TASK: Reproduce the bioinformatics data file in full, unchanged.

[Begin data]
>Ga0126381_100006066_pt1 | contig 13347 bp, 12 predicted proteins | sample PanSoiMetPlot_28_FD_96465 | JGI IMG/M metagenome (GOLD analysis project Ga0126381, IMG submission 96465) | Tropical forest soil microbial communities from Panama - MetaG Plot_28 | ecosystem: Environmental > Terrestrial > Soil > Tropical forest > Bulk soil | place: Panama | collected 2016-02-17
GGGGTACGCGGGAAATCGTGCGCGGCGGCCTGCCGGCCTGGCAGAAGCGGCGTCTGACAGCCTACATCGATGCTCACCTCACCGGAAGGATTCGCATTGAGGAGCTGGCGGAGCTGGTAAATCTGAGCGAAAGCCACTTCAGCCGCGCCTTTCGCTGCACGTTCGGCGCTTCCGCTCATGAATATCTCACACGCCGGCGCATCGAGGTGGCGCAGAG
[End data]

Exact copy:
>Ga0126381_100006066_pt1 | contig 13347 bp, 12 predicted proteins | sample PanSoiMetPlot_28_FD_96465 | JGI IMG/M metagenome (GOLD analysis project Ga0126381, IMG submission 96465) | Tropical forest soil microbial communities from Panama - MetaG Plot_28 | ecosystem: Environmental > Terrestrial > Soil > Tropical forest > Bulk soil | place: Panama | collected 2016-02-17
GGGGTACGCGGGAAATCGTGCGCGGCGGCCTGCCGGCCTGGCAGAAGCGGCGTCTGACAGCCTACATCGATGCTCACCTCACCGGAAGGATTCGCATTGAGGAGCTGGCGGAGCTGGTAAATCTGAGCGAAAGCCACTTCAGCCGCGCCTTTCGCTGCACGTTCGGCGCTTCCGCTCATGAATATCTCACACGCCGGCGCATCGAGGTGGCGCAGAG